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Stephen Lazar v. Smg Food & Beverage

UNITED STATES DISTRICT COURT CENTRAL DISTRICT OF CALIFORNIA


May 1, 2012

STEPHEN LAZAR, PLAINTIFF,
v.
SMG FOOD & BEVERAGE, LLC, A DELAWARE LIMITED LIABILITY COMPANY;
SHAUN BEARD, AN INDIVIDUAL; AND DOES 1 THROUGH 250, INCLUSIVE, DEFENDANTS.

The opinion of the court was delivered by: Hon. Otis D. Wright, II United States District Judge

ORDER GRANTING DEFENDANTS' MOTION TO DISMISS [16]

Before the Court is Defendants SMG Food and Beverage, Inc. and Shaun Beard's Motion to Dismiss Plaintiff Stephen Lazar's First Amended Complaint. (Dkt. No. 16.) Because Plaintiff has not filed any opposition, and for the reasons discussed in Defendants' papers, the Court GRANTS Defendants' Motion.

As Plaintiff should now know, Central District of California Local Rule 7-9 requires an opposing party to file an opposition to any motion at least 21 days prior to the date designated for hearing the motion. C. D. Cal. L. R. 7-9. Additionally, Local Rule 7-12 provides that "[t]he failure to file any required paper, or the failure to file it within the deadline, may be deemed consent to the granting or denial of the motion."

C. D. Cal. L. R. 7-12.

The hearing on Defendants' motion was set for May 14, 2012. Plaintiff's opposition was therefore due by April 23, 2012. As of the date of this Order, Plaintiff has not filed an opposition, nor any other filing that could be construed as a request for a continuance. Plaintiff's failure to oppose may therefore be deemed consent to the granting of Defendants' Motion. Nevertheless, the Court has carefully considered Defendants' arguments in support and, for the reasons discussed in Defendants' papers, hereby GRANTS Defendants' Motion for Judgment on the Pleadings. The May 14, 2012 hearing on this matter is VACATED, and no appearances are necessary. The Court proceeds to remark briefly on the specific merits of Defendants' Motion.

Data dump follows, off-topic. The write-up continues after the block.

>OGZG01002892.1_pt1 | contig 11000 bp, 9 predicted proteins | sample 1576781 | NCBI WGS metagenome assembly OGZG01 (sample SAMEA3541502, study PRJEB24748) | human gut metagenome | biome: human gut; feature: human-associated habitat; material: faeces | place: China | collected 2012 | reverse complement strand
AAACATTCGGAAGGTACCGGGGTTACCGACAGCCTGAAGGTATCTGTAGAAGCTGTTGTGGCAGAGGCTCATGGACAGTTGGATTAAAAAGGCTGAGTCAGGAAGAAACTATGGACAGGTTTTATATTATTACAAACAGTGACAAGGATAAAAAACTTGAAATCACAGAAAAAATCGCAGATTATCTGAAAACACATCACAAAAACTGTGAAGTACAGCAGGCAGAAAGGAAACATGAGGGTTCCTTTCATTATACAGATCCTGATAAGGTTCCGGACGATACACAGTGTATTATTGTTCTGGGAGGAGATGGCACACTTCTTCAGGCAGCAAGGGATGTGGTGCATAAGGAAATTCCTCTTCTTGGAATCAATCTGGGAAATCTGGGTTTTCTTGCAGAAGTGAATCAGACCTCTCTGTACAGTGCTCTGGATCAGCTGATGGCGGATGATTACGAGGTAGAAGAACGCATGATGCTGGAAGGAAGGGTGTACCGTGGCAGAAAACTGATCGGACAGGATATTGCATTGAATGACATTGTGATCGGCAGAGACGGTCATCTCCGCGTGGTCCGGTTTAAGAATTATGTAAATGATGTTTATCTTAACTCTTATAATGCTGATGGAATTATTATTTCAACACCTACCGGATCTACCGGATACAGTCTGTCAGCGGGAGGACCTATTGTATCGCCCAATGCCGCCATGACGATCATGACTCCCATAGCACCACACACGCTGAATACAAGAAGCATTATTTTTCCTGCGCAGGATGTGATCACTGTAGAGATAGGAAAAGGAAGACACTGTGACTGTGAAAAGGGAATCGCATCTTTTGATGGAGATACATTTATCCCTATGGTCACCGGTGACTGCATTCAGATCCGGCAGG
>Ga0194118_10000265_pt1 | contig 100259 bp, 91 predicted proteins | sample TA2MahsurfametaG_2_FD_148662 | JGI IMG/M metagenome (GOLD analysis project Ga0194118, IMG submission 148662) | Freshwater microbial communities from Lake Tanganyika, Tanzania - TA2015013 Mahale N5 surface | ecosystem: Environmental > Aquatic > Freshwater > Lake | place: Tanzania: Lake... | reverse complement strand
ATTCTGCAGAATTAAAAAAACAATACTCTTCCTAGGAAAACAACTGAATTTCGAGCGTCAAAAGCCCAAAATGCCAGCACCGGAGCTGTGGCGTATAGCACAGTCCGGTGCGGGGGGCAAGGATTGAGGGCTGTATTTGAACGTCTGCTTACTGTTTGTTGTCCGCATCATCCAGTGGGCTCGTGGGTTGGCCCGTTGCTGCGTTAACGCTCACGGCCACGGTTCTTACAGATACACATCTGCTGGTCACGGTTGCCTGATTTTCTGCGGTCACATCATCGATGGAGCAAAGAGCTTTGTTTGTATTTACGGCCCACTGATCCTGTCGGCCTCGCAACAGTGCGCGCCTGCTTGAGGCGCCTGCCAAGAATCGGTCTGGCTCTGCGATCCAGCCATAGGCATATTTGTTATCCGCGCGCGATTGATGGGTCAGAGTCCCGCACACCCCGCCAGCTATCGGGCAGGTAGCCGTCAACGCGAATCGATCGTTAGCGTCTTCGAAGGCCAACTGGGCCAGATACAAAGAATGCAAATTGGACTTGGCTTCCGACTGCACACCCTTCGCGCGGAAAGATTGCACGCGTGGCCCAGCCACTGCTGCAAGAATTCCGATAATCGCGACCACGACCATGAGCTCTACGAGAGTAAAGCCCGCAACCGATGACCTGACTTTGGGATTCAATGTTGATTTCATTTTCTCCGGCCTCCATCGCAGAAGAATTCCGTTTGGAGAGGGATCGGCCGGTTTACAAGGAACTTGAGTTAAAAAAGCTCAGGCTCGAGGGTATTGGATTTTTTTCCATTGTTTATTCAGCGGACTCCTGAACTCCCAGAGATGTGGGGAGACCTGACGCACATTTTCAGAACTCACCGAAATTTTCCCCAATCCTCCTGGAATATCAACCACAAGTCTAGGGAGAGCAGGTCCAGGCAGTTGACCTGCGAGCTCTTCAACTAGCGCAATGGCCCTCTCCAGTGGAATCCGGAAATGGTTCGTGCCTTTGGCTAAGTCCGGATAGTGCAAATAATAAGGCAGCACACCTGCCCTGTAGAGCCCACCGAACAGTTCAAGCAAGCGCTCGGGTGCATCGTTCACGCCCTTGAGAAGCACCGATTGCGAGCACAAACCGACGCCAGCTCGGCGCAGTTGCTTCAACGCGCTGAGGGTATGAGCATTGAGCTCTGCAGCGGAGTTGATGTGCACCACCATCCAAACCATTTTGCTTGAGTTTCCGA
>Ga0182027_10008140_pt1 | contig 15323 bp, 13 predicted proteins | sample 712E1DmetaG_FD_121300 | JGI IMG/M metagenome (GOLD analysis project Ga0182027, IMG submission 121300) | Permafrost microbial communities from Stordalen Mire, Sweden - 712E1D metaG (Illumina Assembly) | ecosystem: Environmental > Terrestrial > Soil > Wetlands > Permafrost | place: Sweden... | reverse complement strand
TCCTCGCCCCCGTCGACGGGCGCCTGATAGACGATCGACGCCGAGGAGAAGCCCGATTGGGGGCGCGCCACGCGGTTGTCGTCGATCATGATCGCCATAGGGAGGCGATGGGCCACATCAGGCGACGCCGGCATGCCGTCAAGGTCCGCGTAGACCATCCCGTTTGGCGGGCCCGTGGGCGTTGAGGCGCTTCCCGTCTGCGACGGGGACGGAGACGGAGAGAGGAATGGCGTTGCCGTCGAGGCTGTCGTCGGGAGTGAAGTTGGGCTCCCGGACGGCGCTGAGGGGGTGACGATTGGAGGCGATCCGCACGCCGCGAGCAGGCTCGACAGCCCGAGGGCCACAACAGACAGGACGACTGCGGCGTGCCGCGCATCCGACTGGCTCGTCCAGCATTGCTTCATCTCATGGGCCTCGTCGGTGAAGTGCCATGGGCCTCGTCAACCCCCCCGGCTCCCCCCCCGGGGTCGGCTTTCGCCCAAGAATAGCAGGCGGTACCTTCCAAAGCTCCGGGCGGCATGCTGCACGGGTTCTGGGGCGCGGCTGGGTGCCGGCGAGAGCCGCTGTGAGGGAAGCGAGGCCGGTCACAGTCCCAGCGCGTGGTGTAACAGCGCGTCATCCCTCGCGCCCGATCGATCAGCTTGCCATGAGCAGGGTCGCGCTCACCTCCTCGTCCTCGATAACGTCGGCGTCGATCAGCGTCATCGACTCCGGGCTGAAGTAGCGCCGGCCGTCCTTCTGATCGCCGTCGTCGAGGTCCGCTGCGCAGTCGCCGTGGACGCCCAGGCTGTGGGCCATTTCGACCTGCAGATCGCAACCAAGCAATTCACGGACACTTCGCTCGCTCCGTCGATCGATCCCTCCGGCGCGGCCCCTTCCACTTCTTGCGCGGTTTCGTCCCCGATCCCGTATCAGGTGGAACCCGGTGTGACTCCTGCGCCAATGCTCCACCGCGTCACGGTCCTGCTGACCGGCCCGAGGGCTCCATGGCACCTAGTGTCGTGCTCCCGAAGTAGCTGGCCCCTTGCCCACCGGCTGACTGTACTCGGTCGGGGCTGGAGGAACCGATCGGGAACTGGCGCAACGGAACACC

This is not Plaintiff's first failure to oppose a motion seeking to dispose of Plaintiff's fourth claim for failure to accommodate under the Fair Employment and Housing Act ("FEHA") and seventh claim for intentional infliction of emotional distress ("IIED"). On March 5, 2012, Defendants filed a motion for judgment on the pleadings with respect to these claims. (Dkt. No. 13.) On March 19, 2012, following Plaintiff's failure to oppose Defendants' motion, the Court granted Defendants' motion for the reasons discussed in the motion and granted Plaintiff 14 days leave to amend. (Dkt. No. 14.) The Court specifically noted in that Order that an amended pleading must "allege additional facts necessary to state viable claims for failure to accommodate and intentional infliction of emotional distress." (Id. at 2 (emphasis added).)

On April 2, 2012, Plaintiff filed a First Amended Complaint. (Dkt. No. 16.) Despite the Court's instruction to Plaintiff to allege additional facts supporting his claims, Plaintiff's First Amended Complaint is nearly identical to Plaintiff's original complaint. The addition of paragraph 50 to Plaintiff's failure to accommodate claim does nothing to address the pleading infirmities addressed by Defendants' motion for judgment on the pleadings, namely that failure to provide additional time to consider a job transfer is not an accommodation under FEHA. (Dkt. No. 13, at 3.) Nor does Plaintiff's addition of allegations to his IIED claim that Defendants failed to "respond[] to plaintiff's repeated requests for additional information between August 12, 2010 and August 18, 2010, when Defendant knew or reasonably should have known that Defendant's conduct was causing plaintiff severe emotional distress under the circumstances existing during this time as stated hereinabove" add enough facts to plead outrageous conduct "so extreme as to exceed all bounds of that usually tolerated in a civilized society" sufficient to survive a motion to dismiss. Davidson v. City of Westminster, 32 Cal. 3d 197, 209 (1982).

Viewed together, Plaintiff's failure to meaningfully amend his complaint to state his failure to accommodate and IIED claims and Plaintiff's repeated decision not to oppose Defendants' attacks on these claims suggest that any future attempts to amend these claims would be futile. Plaintiff's fourth claim for failure to accommodate and seventh claim for IIED are therefore DISMISSED WITH PREJUDICE. See AE ex rel. Hernandez v. County of Tulare, 666 F.3d 631, 636 (9th Cir. 2012) ("A district court abuses its discretion by denying leave to amend unless amendment would be futile or the plaintiff has failed to cure the complaint's deficiencies despite repeated opportunities.")

IT IS SO ORDERED.

20120501

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